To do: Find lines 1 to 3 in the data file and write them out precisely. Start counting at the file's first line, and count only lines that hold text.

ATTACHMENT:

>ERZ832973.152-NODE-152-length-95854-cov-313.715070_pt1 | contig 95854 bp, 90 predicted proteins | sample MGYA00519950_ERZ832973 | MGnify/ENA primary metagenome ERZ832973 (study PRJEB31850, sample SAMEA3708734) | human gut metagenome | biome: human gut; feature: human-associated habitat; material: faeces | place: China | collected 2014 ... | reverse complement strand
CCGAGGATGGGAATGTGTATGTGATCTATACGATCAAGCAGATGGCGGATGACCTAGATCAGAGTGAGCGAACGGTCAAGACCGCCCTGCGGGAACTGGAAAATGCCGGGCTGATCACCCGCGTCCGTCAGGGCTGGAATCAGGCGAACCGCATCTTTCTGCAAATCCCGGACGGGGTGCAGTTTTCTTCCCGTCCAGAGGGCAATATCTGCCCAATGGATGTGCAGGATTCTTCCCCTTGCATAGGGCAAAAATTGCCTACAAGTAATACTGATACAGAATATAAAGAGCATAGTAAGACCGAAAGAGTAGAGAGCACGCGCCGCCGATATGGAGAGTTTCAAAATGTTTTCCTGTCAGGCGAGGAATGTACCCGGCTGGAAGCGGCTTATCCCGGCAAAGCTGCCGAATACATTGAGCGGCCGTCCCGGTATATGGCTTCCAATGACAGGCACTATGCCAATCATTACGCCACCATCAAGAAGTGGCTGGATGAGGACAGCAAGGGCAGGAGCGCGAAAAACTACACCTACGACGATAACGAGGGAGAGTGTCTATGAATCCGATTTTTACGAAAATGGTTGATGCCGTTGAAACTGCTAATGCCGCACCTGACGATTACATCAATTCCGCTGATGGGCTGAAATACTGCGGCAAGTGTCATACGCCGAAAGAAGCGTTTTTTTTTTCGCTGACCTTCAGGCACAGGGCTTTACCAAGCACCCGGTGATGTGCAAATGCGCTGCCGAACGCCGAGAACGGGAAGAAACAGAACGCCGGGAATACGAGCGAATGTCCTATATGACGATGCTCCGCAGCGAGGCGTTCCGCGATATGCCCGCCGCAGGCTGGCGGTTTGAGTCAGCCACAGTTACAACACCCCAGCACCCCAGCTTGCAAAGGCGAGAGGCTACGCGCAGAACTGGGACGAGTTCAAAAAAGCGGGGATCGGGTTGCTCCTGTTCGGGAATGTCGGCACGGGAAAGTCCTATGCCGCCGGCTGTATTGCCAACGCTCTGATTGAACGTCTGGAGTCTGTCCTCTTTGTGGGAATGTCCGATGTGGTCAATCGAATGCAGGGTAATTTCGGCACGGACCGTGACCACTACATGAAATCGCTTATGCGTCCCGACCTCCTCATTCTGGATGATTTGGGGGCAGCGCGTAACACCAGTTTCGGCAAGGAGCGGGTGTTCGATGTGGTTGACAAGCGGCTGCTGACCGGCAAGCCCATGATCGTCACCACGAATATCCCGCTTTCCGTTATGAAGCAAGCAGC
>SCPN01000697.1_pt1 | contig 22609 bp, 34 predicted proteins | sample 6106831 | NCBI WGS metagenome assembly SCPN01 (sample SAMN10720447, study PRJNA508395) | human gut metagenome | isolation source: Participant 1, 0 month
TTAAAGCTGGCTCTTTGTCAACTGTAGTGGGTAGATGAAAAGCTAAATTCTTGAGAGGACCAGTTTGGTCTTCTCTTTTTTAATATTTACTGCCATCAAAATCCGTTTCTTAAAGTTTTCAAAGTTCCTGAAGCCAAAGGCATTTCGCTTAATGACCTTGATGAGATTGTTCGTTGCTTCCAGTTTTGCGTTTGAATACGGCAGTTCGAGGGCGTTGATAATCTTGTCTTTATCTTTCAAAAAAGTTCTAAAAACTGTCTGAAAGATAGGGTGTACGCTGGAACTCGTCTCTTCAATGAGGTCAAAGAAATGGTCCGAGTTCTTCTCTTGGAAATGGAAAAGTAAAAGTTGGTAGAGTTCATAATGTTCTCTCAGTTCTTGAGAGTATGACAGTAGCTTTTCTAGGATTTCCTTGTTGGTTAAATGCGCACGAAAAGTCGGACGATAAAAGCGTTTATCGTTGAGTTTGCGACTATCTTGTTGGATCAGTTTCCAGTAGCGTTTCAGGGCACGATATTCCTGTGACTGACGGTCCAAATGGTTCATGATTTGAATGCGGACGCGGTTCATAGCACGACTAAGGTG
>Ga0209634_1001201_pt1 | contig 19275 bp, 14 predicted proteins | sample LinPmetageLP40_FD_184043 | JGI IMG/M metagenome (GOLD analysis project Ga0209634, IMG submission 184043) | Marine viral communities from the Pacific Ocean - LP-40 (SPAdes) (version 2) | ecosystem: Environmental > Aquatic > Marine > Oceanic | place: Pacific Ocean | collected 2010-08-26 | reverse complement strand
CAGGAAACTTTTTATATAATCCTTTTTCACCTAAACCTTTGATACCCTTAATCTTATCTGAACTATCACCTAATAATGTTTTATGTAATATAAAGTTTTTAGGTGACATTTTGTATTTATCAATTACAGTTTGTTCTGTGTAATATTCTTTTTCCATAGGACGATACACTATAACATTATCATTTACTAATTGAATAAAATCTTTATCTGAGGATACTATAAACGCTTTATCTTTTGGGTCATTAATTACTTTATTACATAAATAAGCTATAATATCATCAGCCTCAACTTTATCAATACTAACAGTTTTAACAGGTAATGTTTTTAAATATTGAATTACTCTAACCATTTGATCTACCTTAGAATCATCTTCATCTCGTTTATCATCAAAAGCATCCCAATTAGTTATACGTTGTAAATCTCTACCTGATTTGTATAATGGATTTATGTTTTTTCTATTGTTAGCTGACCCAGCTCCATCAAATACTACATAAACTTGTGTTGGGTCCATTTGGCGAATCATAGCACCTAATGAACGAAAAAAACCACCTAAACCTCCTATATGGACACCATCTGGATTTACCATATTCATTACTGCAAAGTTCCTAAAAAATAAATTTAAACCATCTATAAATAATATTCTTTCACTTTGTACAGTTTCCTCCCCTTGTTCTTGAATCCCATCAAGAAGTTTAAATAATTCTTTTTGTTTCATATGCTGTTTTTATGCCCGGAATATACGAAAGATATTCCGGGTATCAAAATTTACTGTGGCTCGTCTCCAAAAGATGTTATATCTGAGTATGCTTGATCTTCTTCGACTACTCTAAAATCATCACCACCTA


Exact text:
>ERZ832973.152-NODE-152-length-95854-cov-313.715070_pt1 | contig 95854 bp, 90 predicted proteins | sample MGYA00519950_ERZ832973 | MGnify/ENA primary metagenome ERZ832973 (study PRJEB31850, sample SAMEA3708734) | human gut metagenome | biome: human gut; feature: human-associated habitat; material: faeces | place: China | collected 2014 ... | reverse complement strand
CCGAGGATGGGAATGTGTATGTGATCTATACGATCAAGCAGATGGCGGATGACCTAGATCAGAGTGAGCGAACGGTCAAGACCGCCCTGCGGGAACTGGAAAATGCCGGGCTGATCACCCGCGTCCGTCAGGGCTGGAATCAGGCGAACCGCATCTTTCTGCAAATCCCGGACGGGGTGCAGTTTTCTTCCCGTCCAGAGGGCAATATCTGCCCAATGGATGTGCAGGATTCTTCCCCTTGCATAGGGCAAAAATTGCCTACAAGTAATACTGATACAGAATATAAAGAGCATAGTAAGACCGAAAGAGTAGAGAGCACGCGCCGCCGATATGGAGAGTTTCAAAATGTTTTCCTGTCAGGCGAGGAATGTACCCGGCTGGAAGCGGCTTATCCCGGCAAAGCTGCCGAATACATTGAGCGGCCGTCCCGGTATATGGCTTCCAATGACAGGCACTATGCCAATCATTACGCCACCATCAAGAAGTGGCTGGATGAGGACAGCAAGGGCAGGAGCGCGAAAAACTACACCTACGACGATAACGAGGGAGAGTGTCTATGAATCCGATTTTTACGAAAATGGTTGATGCCGTTGAAACTGCTAATGCCGCACCTGACGATTACATCAATTCCGCTGATGGGCTGAAATACTGCGGCAAGTGTCATACGCCGAAAGAAGCGTTTTTTTTTTCGCTGACCTTCAGGCACAGGGCTTTACCAAGCACCCGGTGATGTGCAAATGCGCTGCCGAACGCCGAGAACGGGAAGAAACAGAACGCCGGGAATACGAGCGAATGTCCTATATGACGATGCTCCGCAGCGAGGCGTTCCGCGATATGCCCGCCGCAGGCTGGCGGTTTGAGTCAGCCACAGTTACAACACCCCAGCACCCCAGCTTGCAAAGGCGAGAGGCTACGCGCAGAACTGGGACGAGTTCAAAAAAGCGGGGATCGGGTTGCTCCTGTTCGGGAATGTCGGCACGGGAAAGTCCTATGCCGCCGGCTGTATTGCCAACGCTCTGATTGAACGTCTGGAGTCTGTCCTCTTTGTGGGAATGTCCGATGTGGTCAATCGAATGCAGGGTAATTTCGGCACGGACCGTGACCACTACATGAAATCGCTTATGCGTCCCGACCTCCTCATTCTGGATGATTTGGGGGCAGCGCGTAACACCAGTTTCGGCAAGGAGCGGGTGTTCGATGTGGTTGACAAGCGGCTGCTGACCGGCAAGCCCATGATCGTCACCACGAATATCCCGCTTTCCGTTATGAAGCAAGCAGC
>SCPN01000697.1_pt1 | contig 22609 bp, 34 predicted proteins | sample 6106831 | NCBI WGS metagenome assembly SCPN01 (sample SAMN10720447, study PRJNA508395) | human gut metagenome | isolation source: Participant 1, 0 month